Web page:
Congrats to first female Indigenous Medivac Air Ambulance team in the air!
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The first female Indigenous Medivac Air Ambulance team was announced this week in Manitoba. Congratulations to Captain Robyn Shlachetla of Wabowden, Manitoba and First Officer Raven Beardy of Shamattawa, Manitoba.
CTIF would like to acknowledge International Women´s Day by congratulating Captain Robyn Shlachetla and First Officer Raven Beardy, of Manitoba, Canada, as the first female first female Indigenous Medivac Air Ambulance team.
They lifted off this evening, with Missinippi Medivac and are proving indigenous youth are soaring within the community.
This historic Manitoba flight also coincides with Women of Aviation Week (Mar 5-11th Worldwide).
* Meegwetch to Winter Fred of Wabowden & Missinipi for the photo.
From a post by David McLeod (Facebook, March 8 - 2018)
More below from CBC News, Canada:
The 32-year-old has been flying for 15 years but had never met another female Indigenous pilot before Beardy, who started flying five years ago.
On Monday, the pair worked together for the first time. They typically had alternate shifts, and Beardy, 27, was supposed to be off duty but was offered some overtime.
"It was totally by chance that it all happened," said Shlachetka.
Recognizing the significance of their shift, the women posed for a photo in the plane's cockpit. Shlachetka then sent it to her mom, not realizing it would get posted on Facebook. By Thursday morning, the photo had been shared nearly 12,000 times.
"I'm overwhelmed. I'm definitely overwhelmed. We didn't expect this kind of reaction," Shlachetka said.
"It feels great," Beardy said. "It's super exciting."
It wasn't until Wednesday that the women heard the photo and their story was going viral on social media. Their 13-hour shifts in remote areas gave them little time or connection to check on anything.
"We've been doing nothing but flying and sleeping, so we had no clue what was going on," Shlachetka said.
The women say they are honoured by the attention and hope it encourages others to follow their path.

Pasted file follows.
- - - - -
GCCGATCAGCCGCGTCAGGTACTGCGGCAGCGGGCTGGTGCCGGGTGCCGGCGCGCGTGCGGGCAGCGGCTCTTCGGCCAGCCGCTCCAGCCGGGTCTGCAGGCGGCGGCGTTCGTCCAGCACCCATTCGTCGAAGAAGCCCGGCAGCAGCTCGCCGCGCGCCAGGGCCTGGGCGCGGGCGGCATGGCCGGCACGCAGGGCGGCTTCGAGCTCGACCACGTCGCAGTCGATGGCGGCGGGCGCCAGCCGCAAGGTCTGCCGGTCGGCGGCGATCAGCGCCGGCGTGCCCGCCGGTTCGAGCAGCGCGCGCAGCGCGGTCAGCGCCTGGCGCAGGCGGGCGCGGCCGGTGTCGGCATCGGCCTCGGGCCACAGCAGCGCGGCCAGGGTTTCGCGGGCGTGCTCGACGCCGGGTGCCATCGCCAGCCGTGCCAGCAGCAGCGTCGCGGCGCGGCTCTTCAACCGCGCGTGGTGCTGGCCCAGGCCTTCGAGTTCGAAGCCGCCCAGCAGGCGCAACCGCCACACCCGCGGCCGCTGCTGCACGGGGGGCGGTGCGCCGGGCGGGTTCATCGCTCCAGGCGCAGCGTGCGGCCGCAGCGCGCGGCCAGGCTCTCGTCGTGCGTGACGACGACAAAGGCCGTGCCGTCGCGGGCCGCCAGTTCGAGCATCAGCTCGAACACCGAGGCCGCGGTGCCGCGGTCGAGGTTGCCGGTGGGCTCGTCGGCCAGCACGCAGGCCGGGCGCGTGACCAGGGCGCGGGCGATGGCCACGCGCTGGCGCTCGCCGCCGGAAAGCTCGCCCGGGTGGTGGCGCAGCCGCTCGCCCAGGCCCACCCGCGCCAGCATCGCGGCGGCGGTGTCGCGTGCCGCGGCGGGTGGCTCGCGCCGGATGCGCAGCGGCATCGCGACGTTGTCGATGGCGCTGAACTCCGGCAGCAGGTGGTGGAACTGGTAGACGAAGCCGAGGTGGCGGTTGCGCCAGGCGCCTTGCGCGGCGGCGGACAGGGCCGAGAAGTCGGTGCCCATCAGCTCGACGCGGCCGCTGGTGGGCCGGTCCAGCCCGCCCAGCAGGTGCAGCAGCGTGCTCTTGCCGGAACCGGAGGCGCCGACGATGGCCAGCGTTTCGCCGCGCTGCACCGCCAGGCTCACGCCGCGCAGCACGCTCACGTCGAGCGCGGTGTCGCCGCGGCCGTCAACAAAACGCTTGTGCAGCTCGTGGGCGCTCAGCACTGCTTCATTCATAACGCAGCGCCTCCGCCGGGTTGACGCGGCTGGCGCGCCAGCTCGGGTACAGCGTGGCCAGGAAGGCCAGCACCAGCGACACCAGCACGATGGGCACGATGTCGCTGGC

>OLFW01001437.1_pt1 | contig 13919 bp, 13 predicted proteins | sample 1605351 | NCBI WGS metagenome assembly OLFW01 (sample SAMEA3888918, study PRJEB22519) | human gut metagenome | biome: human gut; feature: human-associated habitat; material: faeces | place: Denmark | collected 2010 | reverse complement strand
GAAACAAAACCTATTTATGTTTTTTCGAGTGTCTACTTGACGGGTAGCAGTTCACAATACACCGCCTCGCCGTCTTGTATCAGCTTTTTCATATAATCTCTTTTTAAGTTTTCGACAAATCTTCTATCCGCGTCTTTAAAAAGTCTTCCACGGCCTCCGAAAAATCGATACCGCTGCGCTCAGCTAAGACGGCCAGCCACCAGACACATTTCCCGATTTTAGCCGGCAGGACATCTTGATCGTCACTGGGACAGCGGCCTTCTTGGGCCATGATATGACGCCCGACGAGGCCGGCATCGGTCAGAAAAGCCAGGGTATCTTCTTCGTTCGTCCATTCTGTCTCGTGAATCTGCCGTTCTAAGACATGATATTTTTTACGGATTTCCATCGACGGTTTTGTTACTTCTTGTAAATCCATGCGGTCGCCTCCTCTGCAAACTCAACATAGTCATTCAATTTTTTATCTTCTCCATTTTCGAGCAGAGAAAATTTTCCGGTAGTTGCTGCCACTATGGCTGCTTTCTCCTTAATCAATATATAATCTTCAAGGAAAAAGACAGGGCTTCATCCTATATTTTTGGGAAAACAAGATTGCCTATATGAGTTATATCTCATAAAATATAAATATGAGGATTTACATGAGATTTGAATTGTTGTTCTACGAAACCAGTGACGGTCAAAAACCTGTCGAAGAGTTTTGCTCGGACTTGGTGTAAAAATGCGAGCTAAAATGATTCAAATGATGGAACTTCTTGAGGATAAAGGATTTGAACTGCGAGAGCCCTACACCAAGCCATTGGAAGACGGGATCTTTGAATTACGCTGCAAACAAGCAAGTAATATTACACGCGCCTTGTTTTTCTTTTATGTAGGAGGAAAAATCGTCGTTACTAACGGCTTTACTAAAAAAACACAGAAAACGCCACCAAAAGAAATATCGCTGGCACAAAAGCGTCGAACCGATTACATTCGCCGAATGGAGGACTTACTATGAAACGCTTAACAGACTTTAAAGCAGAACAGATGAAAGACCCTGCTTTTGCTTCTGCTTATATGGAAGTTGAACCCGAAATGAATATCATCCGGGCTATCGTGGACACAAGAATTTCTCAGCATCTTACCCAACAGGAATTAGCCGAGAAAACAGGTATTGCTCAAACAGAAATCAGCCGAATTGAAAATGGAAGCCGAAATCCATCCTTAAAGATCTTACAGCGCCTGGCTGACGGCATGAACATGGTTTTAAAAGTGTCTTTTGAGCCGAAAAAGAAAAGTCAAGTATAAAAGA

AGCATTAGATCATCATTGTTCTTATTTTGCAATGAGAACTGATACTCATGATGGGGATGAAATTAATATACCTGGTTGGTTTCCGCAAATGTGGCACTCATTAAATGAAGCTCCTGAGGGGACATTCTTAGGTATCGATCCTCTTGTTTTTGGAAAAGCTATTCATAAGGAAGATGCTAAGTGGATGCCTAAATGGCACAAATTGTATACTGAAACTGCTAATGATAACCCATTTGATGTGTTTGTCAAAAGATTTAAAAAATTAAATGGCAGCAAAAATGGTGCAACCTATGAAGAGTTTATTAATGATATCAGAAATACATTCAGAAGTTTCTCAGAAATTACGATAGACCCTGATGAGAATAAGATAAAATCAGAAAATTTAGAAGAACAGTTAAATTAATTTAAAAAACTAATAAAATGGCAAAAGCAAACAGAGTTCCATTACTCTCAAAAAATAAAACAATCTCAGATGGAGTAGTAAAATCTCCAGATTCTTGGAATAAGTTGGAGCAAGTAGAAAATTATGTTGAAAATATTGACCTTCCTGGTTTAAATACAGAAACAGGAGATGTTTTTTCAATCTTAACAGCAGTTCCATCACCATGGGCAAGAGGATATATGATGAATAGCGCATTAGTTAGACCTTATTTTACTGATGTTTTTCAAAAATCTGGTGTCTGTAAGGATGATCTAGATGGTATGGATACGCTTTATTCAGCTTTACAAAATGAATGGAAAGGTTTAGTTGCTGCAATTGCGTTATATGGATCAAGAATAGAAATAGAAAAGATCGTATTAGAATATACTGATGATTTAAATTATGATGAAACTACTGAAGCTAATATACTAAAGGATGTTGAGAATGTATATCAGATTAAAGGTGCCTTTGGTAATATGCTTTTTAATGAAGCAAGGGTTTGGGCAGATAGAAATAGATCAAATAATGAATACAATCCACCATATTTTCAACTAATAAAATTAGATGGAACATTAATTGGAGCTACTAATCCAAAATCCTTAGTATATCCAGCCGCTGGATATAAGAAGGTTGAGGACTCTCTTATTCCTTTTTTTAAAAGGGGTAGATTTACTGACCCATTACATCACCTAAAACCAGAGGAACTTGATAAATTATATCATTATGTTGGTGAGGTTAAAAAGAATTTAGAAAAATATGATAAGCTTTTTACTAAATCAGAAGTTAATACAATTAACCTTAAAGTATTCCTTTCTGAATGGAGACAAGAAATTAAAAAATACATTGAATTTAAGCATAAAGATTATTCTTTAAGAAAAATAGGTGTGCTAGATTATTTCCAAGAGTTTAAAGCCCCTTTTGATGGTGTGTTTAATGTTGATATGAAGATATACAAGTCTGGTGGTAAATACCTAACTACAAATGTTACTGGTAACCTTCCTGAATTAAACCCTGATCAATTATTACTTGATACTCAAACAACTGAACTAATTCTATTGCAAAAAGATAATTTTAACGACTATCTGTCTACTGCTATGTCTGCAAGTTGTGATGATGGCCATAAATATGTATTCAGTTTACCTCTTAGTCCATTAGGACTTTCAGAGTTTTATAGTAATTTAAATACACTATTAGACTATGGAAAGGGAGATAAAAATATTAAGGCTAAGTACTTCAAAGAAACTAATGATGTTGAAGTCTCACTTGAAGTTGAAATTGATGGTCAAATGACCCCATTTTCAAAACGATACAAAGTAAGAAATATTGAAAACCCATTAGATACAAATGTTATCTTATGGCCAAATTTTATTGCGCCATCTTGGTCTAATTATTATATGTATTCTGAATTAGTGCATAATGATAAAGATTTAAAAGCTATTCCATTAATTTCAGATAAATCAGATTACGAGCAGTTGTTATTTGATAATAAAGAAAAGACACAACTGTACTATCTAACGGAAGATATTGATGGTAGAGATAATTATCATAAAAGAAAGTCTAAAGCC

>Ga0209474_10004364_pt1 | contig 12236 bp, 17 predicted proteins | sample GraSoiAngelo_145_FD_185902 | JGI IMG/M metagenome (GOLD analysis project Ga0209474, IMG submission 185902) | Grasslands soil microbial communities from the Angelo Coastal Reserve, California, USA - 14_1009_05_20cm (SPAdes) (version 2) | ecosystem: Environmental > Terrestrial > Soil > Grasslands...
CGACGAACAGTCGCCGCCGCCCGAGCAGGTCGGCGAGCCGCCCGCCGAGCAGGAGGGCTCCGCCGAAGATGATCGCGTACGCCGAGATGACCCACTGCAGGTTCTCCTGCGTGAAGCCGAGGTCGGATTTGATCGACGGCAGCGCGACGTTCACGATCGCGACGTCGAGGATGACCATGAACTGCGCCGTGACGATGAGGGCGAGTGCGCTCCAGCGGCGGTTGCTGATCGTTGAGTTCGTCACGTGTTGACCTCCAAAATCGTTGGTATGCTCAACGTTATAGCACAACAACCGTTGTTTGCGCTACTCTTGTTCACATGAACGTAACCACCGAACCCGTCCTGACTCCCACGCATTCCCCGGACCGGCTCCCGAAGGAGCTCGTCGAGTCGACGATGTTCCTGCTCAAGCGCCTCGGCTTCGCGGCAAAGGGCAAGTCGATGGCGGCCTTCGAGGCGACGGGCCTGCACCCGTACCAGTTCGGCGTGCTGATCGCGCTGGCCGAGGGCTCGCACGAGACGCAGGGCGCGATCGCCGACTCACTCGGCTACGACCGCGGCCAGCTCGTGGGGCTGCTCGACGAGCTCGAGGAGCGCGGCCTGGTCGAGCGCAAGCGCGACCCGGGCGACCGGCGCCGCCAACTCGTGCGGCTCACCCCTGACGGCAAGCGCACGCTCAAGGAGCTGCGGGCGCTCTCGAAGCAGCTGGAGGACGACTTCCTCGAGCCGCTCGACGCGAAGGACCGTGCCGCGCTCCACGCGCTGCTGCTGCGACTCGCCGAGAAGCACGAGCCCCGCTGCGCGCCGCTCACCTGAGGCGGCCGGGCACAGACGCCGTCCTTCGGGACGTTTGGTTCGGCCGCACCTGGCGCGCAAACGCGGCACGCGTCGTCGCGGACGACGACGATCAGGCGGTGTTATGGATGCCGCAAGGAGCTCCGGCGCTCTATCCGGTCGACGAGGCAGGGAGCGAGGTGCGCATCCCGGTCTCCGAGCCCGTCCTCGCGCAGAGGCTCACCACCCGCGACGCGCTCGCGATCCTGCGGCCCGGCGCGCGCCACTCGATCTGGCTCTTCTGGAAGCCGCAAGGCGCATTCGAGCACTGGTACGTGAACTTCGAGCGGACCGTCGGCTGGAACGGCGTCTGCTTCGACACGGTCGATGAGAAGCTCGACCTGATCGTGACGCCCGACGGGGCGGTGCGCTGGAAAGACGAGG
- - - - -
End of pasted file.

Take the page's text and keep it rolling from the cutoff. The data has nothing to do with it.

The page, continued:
"Women in aviation — it's a pretty lonely thing. We're pretty sparse in the industry," Shlachetka said. "I really wish there was a lot more."
'Aviation is a lifeline'
Missinippi, based in The Pas, serves First Nations communities in northern Manitoba, Saskatchewan, Ontario and Nunavut.
Growing up in one of those remote communities, where access is often only by air, Beardy was fascinated by the planes and admired the pilots who flew them.
"Aviation is a lifeline and I wanted to be part of that," she said.
She once required a medical flight out of her community, Shamattawa, not far from Hudson Bay, due to an appendix issue.
For Shlachetka, who grew up in Wabowden, about 570 kilometres north of Winnipeg, there was never any doubt she would fly.
She first set foot on an aircraft at age four, tagging along with her dad, who was a float plane pilot.
"I used to follow him all the time, so I've grown up around the docks and planes and flying," she said, adding she would study what he was doing.
"Originally, I was going to be a float pilot, but it's a little hard to maintain that kind of life when we have eight months of winter, so I decided to go all the way with my licence."
'Be fearless and unapologetic'
When she was finishing flight school, Shlachetka mentioned to her dad that she didn't know of many female pilots, never mind Indigenous ones.
"They hadn't hit the news, they hadn't hit the Internet. I literally heard about no one," she said. "He said, 'Robyn, if you can't find a role model, just become one.' So that's what my goal was."
'He said, "Robyn, if you can't find a role model, just become one." So that's what my goal was.'
- Robyn Shlachetka
Asked what kind of advice she would give to girls and women who want to pursue the same career, Beardy said be strong and determined.
"Go for it. Stay focused. Work hard and don't give up," she said. "Like anyone, you're going to face struggles, but there are people out there, too, who are willing to help out.
"And if anyone wants to talk to me, I'm here for them."
Shlachetka echoed that, noting that when she was much younger and told people she wanted to be a pilot, they scoffed. They told her it couldn't happen because she was a girl.
But her parents — like Beardy's parents — were her biggest supporters, encouraging her every step along the way. Shlachetka is now trying to do the same for young people she encounters.
She tells her daughters to be whatever they want, to "be fearless and unapologetic and just do it."
Posted by Bjorn Ulfsson / CTIF News